Noteworthy Wildlife:

There were a lot of neat insects including damselflies, bees, dragonflies, and butterflies.  Not so neat were the mosquitoes…bring your Deet-free repellent.  I heard, but didn’t see an owl.  There were a lot of flopping fish (which maybe explains the many fishermen).

Local Diversions:

Black River State Forest – Ski Trails:  There is a really nice cross country ski network located just south of Potter Flowage.  I’ve used it before and it is attractive with a lot of pine trees.  A state trail pass is required to use the trails.  Sadly, the trail does go through some sections with heavy logging.  The DNR does a poor job of letting private logging happen on public land. 

Camping:

Merlin Lambert County Park:  This is a really cool camping option.  The campground has 30 first come, first served  campsites.  A registration fee is required, but is payable via a self-service station.  Outhouses are available to the north.  While I saw one camping group, I didn’t see  others…I suspect this is an under-utilized campground, so you should have your choice of campsites with few neighbors.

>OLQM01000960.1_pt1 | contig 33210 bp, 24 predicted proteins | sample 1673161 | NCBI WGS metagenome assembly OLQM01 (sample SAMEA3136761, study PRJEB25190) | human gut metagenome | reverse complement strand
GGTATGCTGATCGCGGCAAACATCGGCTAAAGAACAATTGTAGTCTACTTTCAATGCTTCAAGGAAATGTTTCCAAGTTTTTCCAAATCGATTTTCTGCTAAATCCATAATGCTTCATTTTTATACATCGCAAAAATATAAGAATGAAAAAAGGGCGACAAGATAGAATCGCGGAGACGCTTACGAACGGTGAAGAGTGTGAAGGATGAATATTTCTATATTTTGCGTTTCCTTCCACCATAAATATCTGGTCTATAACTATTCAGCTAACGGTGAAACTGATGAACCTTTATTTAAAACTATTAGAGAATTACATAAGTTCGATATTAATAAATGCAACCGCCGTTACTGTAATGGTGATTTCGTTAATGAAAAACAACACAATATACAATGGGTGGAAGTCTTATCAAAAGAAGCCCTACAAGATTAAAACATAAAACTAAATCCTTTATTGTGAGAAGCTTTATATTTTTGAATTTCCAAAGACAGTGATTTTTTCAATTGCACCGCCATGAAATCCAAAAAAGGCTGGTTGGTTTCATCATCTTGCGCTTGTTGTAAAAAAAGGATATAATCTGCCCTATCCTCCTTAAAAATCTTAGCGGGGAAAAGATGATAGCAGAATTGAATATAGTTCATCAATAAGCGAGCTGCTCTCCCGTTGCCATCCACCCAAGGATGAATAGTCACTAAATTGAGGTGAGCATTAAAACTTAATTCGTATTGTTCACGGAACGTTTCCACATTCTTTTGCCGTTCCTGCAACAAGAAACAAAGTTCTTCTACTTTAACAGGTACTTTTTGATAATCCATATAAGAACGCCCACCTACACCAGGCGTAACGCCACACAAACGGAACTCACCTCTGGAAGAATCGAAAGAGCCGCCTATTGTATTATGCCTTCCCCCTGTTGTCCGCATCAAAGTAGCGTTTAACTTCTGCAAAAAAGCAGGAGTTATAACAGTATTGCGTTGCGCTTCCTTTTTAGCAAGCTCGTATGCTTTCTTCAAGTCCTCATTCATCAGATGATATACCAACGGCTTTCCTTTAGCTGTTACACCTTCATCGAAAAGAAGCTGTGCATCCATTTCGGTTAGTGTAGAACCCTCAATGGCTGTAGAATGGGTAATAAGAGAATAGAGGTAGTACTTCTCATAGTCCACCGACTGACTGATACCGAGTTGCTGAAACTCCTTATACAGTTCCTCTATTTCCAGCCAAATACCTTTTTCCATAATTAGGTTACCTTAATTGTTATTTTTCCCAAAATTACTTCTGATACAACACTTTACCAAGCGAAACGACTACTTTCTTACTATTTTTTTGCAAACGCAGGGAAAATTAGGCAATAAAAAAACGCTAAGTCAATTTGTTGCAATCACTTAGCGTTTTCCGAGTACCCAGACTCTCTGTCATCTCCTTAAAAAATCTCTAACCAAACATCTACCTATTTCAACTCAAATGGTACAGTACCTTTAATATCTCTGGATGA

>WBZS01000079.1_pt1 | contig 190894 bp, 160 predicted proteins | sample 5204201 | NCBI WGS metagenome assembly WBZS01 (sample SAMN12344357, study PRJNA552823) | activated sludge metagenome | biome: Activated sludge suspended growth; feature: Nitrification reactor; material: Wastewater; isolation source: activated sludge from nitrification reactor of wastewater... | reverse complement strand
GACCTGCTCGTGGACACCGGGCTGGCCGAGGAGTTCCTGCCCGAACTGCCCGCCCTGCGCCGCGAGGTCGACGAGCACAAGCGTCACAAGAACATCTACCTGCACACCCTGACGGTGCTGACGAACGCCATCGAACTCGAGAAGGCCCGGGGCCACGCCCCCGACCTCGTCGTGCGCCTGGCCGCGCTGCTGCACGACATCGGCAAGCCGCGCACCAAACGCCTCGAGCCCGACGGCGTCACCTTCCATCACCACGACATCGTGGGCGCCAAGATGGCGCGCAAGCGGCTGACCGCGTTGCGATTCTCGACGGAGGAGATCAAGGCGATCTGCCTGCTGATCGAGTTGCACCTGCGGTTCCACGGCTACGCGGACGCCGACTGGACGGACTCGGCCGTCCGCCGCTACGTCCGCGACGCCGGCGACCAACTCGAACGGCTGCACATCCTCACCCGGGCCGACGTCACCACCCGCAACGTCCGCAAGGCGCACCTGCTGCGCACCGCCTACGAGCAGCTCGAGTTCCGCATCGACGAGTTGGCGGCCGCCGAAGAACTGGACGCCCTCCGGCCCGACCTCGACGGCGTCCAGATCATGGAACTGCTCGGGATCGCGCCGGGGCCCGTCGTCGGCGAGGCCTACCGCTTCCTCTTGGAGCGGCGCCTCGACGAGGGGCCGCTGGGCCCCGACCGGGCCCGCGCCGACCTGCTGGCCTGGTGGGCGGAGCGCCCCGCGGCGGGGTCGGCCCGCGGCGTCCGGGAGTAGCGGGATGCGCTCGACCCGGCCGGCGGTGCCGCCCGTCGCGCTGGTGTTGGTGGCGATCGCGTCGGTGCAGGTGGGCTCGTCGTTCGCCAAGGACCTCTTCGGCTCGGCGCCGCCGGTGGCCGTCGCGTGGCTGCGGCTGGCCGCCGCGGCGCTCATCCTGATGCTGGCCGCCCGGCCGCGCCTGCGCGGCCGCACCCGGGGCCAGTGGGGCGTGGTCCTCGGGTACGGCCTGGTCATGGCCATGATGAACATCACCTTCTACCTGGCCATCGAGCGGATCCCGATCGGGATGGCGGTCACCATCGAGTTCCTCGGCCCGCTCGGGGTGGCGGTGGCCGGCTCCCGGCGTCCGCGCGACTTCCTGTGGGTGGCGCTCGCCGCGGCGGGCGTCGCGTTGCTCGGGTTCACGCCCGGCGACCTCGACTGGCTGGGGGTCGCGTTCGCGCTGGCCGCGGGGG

The strength of the campground though is its shore-side campsites.  This means you can kayak Potter Flowage from your campsite.  A camp/kayak combo would make an early morning fog paddle very viable.  But even better would be a late evening paddle to see a sunset.  Potter Flowage has an open west end so sunsets should be good (here is a sample I found online).  When done you could simply paddle back to your tent.  Don’t know if there will be a good sunset that day or not?  Check out this sunset forecasting website.

Put-in/Take-out:

Larb Lane Landing:  This was a secluded boat landing and a nice spot to start the trip.  This landing has no fees, but does get occasional boat traffic, so be careful when parking so you don’t block trailers.

Alternate Put-ins